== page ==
Kip Soteres

Mitigating Workplace Stress During Times of Company Change

Workplace stress can be a challenge at any organization, but it really comes in full force when companies introduce change — even if the change is a positive one like new facilities, volume promotions or increased hiring.

The American Psychological Association reports that 50 percent of American workers have either been or will soon be affected by organizational changes. According to the same study, employees in the midst of large-scale changes are more than twice as likely to notify leadership that they’re facing chronic work stress and four times as likely to report physical health problems in the workplace.

Workplace stress can affect every area of a business, and leaving it unaddressed could mean setbacks for your company’s productivity, engagement and retention. Since every situation is different, handling an overstressed workforce can take some creative thinking, but these four suggestions are a great place for any business to start.

1. Improve Communication

Minimizing stress is so much easier when communication becomes a priority. Start by presenting one cohesive, overarching narrative for employees that directly explains which changes are happening within the organization and why. One-off projects can start to feel directionless and chaotic, so go for the bigger picture. Don’t just address the initiative of the week, but create context when you communicate so employees can anticipate what’s coming next.

Once you’ve said your piece, see how employees feel. Listening to and acting on employee feedback reduces stress, since employees get to have a voice in the outcome of whatever the organizational change will ultimately look like. Work with managers to act as a communication channel to reach employees with important messages, and empower them to implement employee comments and address side effects of the change, including workplace stress.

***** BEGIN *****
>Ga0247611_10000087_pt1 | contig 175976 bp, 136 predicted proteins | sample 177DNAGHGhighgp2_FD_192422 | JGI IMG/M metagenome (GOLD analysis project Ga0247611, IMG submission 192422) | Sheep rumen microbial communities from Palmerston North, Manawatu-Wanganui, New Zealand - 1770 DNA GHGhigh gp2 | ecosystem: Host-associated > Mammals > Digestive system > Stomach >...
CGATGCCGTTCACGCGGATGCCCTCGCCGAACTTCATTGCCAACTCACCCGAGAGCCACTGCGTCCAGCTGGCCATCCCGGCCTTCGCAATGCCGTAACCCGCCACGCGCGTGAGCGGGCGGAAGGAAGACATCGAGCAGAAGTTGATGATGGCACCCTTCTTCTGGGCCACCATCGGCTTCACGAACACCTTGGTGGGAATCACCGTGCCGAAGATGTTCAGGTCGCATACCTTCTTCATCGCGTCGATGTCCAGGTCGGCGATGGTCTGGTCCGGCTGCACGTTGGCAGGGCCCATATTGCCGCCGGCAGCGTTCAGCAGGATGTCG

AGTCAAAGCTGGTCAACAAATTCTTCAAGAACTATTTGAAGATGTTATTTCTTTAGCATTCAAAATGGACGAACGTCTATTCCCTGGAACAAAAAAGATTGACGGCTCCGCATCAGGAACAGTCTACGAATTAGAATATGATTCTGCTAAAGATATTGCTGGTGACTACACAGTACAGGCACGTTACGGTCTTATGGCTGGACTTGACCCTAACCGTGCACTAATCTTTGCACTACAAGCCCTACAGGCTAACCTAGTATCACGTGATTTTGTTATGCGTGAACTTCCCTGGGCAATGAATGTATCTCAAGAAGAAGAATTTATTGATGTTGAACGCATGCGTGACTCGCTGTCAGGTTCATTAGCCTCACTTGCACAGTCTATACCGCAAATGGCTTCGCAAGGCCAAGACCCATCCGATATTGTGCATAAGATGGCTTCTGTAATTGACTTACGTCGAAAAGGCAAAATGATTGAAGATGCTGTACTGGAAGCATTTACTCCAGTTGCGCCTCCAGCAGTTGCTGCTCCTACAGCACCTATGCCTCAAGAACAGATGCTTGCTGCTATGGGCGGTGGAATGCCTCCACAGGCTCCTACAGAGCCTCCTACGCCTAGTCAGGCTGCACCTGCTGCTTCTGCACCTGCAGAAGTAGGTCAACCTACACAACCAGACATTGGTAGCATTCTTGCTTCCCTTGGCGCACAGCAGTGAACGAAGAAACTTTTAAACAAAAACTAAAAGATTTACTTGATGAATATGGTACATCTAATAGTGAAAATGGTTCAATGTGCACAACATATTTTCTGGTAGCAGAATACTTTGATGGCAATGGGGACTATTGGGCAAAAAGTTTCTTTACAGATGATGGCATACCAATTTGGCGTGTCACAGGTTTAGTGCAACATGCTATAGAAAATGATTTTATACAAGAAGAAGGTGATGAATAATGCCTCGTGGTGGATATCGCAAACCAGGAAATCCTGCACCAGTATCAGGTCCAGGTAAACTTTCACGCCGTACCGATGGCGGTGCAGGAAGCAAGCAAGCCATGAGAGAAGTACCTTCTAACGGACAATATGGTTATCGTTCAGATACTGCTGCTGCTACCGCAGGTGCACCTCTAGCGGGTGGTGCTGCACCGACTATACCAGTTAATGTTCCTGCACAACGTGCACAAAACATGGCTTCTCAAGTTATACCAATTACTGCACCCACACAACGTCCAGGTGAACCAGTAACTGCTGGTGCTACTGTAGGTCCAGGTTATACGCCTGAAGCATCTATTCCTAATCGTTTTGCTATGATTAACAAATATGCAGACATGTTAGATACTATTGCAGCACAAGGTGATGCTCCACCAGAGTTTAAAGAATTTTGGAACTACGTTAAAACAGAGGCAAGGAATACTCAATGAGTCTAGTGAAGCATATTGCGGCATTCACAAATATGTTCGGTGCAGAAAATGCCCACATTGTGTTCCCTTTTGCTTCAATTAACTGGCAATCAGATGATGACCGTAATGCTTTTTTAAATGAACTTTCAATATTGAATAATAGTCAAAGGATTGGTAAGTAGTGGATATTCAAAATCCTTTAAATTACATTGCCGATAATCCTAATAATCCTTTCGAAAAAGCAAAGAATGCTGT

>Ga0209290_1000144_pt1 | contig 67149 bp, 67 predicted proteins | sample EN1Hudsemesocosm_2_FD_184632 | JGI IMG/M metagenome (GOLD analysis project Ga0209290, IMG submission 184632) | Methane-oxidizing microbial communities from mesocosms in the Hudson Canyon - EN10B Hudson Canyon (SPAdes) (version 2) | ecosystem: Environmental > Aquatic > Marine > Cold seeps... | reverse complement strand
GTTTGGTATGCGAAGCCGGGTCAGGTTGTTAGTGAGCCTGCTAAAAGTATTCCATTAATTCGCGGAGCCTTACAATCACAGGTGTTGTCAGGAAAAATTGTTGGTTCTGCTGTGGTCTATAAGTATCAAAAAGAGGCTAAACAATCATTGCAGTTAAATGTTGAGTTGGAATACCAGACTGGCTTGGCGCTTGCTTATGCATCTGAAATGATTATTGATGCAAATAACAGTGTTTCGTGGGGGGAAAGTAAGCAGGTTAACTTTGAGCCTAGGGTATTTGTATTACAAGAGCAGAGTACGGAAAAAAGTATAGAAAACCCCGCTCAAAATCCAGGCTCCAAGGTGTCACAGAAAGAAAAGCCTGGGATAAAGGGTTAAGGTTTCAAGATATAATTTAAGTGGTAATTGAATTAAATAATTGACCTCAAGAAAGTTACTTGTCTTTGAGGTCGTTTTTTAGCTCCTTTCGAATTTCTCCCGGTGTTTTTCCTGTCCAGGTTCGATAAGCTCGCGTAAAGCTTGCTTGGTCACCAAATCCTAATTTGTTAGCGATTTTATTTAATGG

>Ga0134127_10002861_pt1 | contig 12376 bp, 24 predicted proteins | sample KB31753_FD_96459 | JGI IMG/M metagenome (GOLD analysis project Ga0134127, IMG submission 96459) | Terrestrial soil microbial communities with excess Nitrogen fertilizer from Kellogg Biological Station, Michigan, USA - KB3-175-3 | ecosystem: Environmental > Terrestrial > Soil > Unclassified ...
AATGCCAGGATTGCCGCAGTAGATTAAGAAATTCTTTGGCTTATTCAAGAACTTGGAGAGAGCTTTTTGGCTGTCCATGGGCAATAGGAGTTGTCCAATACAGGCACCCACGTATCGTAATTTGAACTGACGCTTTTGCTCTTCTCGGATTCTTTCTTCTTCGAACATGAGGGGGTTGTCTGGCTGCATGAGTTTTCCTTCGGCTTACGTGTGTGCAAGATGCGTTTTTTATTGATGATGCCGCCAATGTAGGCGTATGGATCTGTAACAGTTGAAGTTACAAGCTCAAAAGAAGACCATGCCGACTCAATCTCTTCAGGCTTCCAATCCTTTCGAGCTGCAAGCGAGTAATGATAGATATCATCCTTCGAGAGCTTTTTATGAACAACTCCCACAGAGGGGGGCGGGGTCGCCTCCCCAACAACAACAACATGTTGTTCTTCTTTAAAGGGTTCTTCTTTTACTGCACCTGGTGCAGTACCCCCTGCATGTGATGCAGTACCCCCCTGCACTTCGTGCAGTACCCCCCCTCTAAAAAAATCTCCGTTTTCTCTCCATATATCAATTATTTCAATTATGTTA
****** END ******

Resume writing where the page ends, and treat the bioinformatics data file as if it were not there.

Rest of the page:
2. Implement Cross-Functional, Cross-Initiative Planning

Watch out for initiative overload. Do you have a single map of every major initiative you have planned for the next six to 12 months, or are siloed teams overseeing individual projects without much awareness of other activity going on around them?

Even the best-planned effort can get swamped if other large-scale projects start happening at the same time. From the outside, poor planning can give the impression that new changes are arbitrary and chaotic. Make sure to schedule your initiatives in advance and promote communication between teams and task forces.

3. Develop Positive Leadership Behaviors

Waiting for a big celebration at the end of a major change is like placing a 50-gallon water tank at the end of a marathon, so celebrate early and often. Plan small, sustained celebrations and checkpoints throughout the process. When you celebrate smaller milestones, you create momentum and open up new opportunities for employees to relieve stress in a positive environment.

On the other side of the coin, don’t overreact to initial resistance. Workplace stress makes it harder for employees to bring their best selves to work, so when employees indicate their dissatisfaction, the best approach is de-escalation. The specifics of how you accomplish that might differ depending on the situation, but staying calm and professional when reacting to negative feedback will almost always be more effective than matching emotions with upset employees.

4. Offer Resilience Training

With resilience training, you can help frontline managers and employees manage stress by teaching them to recognize the signs of stress in others and develop ways to cope with it themselves. Share tips like ones from the Center for Creative Leadership to support employees struggling to accept change or feel in control.

Let these suggestions give your organization the push it needs to learn how to manage stress during times of change. When you effectively address stress at work, you help maintain a healthy workplace and differentiate your company from others that are wrestling perhaps less effectively with the same issues. Acting as a resource for employees who are struggling to face workplace stress isn’t just the right thing to do. It’s also a way to cement your business as a place that supports its workforce no matter what changes it undergoes.

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